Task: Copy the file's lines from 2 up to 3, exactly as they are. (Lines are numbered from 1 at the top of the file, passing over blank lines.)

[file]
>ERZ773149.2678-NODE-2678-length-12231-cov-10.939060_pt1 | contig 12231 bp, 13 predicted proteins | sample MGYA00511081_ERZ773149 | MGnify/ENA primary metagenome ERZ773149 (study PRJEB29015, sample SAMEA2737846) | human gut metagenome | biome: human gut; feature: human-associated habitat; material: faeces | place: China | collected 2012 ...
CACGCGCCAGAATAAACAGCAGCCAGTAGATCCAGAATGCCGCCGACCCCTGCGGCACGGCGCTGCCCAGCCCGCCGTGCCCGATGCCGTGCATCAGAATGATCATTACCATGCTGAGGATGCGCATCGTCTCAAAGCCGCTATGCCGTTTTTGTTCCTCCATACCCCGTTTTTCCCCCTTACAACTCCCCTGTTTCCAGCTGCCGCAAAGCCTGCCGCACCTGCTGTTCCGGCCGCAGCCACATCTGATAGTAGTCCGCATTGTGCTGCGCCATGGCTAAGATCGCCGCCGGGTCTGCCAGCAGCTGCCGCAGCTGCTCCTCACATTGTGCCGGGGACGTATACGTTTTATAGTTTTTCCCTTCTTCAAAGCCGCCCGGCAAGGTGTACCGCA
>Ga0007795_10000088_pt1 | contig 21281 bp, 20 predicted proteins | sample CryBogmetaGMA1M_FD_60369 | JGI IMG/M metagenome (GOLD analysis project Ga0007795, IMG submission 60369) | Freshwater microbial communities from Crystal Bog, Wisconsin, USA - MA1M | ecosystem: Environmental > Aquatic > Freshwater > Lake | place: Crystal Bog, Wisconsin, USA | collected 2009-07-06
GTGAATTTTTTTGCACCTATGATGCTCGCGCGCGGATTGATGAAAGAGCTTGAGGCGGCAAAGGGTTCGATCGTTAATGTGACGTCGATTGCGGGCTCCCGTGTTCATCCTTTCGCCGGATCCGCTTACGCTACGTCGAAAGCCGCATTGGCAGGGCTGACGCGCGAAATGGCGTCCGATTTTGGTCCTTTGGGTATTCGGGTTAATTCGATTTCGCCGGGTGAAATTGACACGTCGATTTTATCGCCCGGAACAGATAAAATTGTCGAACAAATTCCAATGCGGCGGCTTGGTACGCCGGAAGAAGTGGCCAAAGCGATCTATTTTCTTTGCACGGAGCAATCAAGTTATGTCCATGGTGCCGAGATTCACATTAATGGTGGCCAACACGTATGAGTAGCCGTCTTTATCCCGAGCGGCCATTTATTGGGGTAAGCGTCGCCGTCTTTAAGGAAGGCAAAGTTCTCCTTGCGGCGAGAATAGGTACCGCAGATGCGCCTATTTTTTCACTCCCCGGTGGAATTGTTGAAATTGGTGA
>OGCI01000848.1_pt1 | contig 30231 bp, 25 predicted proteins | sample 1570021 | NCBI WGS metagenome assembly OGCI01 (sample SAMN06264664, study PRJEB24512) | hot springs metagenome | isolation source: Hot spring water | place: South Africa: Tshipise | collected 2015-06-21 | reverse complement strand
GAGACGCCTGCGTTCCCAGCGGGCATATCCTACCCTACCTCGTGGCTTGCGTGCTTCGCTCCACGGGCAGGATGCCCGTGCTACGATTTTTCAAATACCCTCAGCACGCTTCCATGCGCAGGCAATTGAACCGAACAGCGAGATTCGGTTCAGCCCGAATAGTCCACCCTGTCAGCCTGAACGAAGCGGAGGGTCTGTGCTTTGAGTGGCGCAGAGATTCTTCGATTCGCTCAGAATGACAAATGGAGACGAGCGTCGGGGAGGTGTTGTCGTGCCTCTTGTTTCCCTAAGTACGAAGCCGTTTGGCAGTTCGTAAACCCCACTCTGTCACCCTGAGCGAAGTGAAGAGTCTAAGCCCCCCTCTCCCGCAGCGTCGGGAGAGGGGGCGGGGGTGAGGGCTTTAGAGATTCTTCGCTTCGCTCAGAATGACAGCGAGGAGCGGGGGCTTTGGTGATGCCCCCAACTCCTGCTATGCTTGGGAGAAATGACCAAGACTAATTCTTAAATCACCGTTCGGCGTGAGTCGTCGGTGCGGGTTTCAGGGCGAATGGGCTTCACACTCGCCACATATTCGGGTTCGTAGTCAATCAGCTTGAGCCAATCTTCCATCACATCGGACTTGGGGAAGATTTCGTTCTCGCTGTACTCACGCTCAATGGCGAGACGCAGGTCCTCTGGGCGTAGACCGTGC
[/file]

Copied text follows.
CACGCGCCAGAATAAACAGCAGCCAGTAGATCCAGAATGCCGCCGACCCCTGCGGCACGGCGCTGCCCAGCCCGCCGTGCCCGATGCCGTGCATCAGAATGATCATTACCATGCTGAGGATGCGCATCGTCTCAAAGCCGCTATGCCGTTTTTGTTCCTCCATACCCCGTTTTTCCCCCTTACAACTCCCCTGTTTCCAGCTGCCGCAAAGCCTGCCGCACCTGCTGTTCCGGCCGCAGCCACATCTGATAGTAGTCCGCATTGTGCTGCGCCATGGCTAAGATCGCCGCCGGGTCTGCCAGCAGCTGCCGCAGCTGCTCCTCACATTGTGCCGGGGACGTATACGTTTTATAGTTTTTCCCTTCTTCAAAGCCGCCCGGCAAGGTGTACCGCA
>Ga0007795_10000088_pt1 | contig 21281 bp, 20 predicted proteins | sample CryBogmetaGMA1M_FD_60369 | JGI IMG/M metagenome (GOLD analysis project Ga0007795, IMG submission 60369) | Freshwater microbial communities from Crystal Bog, Wisconsin, USA - MA1M | ecosystem: Environmental > Aquatic > Freshwater > Lake | place: Crystal Bog, Wisconsin, USA | collected 2009-07-06